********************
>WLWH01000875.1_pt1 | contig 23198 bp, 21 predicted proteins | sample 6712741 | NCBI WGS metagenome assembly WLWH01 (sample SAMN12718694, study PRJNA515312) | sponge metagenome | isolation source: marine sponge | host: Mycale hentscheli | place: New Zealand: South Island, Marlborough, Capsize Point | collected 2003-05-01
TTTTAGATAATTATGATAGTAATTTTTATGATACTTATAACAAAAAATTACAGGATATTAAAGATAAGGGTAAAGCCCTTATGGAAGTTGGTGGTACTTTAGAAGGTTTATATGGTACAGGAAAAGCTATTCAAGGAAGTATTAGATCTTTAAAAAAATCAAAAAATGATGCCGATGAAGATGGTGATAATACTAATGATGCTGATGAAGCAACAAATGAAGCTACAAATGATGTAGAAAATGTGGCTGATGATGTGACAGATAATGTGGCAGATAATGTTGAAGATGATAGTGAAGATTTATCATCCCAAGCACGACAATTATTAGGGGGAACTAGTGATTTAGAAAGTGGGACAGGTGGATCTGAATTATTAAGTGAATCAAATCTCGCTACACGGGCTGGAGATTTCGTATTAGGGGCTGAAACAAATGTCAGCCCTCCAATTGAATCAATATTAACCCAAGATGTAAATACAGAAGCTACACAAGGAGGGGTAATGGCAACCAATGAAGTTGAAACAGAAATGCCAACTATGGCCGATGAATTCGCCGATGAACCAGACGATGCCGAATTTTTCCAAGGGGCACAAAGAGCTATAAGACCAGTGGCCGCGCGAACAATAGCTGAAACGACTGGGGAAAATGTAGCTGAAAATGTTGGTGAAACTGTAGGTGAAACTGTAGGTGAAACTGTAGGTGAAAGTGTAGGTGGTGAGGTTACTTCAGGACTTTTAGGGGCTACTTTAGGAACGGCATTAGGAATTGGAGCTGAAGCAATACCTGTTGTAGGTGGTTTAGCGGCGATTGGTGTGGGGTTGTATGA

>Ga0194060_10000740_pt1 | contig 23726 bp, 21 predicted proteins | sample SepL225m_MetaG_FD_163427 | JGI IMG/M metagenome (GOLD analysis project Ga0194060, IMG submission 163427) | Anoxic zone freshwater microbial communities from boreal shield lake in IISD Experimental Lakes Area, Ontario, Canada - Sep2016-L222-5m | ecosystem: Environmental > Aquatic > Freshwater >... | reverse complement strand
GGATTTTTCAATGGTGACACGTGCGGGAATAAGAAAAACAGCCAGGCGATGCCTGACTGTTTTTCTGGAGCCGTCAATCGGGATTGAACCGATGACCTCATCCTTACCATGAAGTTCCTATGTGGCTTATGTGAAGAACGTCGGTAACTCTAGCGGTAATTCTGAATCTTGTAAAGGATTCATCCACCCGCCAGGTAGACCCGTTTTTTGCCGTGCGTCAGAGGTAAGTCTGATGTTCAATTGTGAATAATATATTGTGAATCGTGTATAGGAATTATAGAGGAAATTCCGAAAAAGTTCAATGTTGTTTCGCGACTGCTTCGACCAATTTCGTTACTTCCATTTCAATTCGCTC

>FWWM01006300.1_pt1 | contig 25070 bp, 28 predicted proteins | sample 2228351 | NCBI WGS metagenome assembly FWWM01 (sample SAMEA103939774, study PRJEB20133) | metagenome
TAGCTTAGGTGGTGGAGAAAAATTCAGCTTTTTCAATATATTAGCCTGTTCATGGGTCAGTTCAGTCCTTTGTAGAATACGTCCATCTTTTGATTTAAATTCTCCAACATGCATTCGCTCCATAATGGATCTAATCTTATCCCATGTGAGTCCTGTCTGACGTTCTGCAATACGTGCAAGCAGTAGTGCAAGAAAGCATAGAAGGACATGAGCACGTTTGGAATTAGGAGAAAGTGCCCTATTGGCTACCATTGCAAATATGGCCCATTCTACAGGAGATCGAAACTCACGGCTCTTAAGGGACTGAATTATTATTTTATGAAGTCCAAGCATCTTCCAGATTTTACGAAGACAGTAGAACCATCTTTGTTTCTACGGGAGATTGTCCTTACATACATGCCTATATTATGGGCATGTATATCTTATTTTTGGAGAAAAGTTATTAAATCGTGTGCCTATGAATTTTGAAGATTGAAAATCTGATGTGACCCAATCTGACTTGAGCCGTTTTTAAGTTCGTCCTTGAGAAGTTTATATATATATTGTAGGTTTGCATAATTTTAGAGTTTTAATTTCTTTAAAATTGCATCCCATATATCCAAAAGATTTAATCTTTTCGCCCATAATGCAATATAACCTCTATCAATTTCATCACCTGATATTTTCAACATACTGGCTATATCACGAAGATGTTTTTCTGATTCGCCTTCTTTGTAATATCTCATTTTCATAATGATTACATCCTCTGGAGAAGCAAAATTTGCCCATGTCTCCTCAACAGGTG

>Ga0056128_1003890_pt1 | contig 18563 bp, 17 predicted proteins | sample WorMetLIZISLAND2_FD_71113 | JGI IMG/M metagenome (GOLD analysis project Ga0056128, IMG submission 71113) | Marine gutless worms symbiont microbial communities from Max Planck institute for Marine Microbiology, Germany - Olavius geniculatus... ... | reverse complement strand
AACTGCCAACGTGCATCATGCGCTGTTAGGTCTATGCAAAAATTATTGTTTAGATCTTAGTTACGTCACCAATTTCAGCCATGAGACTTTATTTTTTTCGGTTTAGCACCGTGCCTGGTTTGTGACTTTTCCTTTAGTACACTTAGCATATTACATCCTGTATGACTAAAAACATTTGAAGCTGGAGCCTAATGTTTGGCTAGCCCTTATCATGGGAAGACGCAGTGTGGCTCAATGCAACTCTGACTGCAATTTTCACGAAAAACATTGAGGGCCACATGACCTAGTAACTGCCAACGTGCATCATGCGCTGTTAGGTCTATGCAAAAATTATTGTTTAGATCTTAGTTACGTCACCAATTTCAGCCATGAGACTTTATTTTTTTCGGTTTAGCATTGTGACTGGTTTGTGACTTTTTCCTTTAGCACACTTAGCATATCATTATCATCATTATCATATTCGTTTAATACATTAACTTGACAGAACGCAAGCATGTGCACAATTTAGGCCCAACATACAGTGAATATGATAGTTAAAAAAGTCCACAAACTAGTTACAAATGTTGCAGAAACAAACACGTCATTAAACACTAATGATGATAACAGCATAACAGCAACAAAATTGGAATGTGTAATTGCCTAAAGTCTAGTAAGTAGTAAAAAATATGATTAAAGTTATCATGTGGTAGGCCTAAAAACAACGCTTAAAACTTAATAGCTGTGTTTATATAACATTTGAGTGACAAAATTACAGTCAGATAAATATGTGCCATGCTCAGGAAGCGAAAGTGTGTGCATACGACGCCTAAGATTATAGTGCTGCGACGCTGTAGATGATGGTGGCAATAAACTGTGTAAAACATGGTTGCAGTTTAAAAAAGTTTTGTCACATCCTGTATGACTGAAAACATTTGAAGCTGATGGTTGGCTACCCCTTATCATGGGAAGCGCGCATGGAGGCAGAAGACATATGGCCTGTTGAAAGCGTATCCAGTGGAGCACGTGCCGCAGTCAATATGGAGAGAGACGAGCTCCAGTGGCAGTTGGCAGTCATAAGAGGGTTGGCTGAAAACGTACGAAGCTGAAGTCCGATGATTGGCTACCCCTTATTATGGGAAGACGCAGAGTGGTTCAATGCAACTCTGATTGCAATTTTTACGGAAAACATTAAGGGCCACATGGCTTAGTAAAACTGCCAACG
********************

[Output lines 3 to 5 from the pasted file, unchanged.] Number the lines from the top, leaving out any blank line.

>Ga0194060_10000740_pt1 | contig 23726 bp, 21 predicted proteins | sample SepL225m_MetaG_FD_163427 | JGI IMG/M metagenome (GOLD analysis project Ga0194060, IMG submission 163427) | Anoxic zone freshwater microbial communities from boreal shield lake in IISD Experimental Lakes Area, Ontario, Canada - Sep2016-L222-5m | ecosystem: Environmental > Aquatic > Freshwater >... | reverse complement strand
GGATTTTTCAATGGTGACACGTGCGGGAATAAGAAAAACAGCCAGGCGATGCCTGACTGTTTTTCTGGAGCCGTCAATCGGGATTGAACCGATGACCTCATCCTTACCATGAAGTTCCTATGTGGCTTATGTGAAGAACGTCGGTAACTCTAGCGGTAATTCTGAATCTTGTAAAGGATTCATCCACCCGCCAGGTAGACCCGTTTTTTGCCGTGCGTCAGAGGTAAGTCTGATGTTCAATTGTGAATAATATATTGTGAATCGTGTATAGGAATTATAGAGGAAATTCCGAAAAAGTTCAATGTTGTTTCGCGACTGCTTCGACCAATTTCGTTACTTCCATTTCAATTCGCTC

>FWWM01006300.1_pt1 | contig 25070 bp, 28 predicted proteins | sample 2228351 | NCBI WGS metagenome assembly FWWM01 (sample SAMEA103939774, study PRJEB20133) | metagenome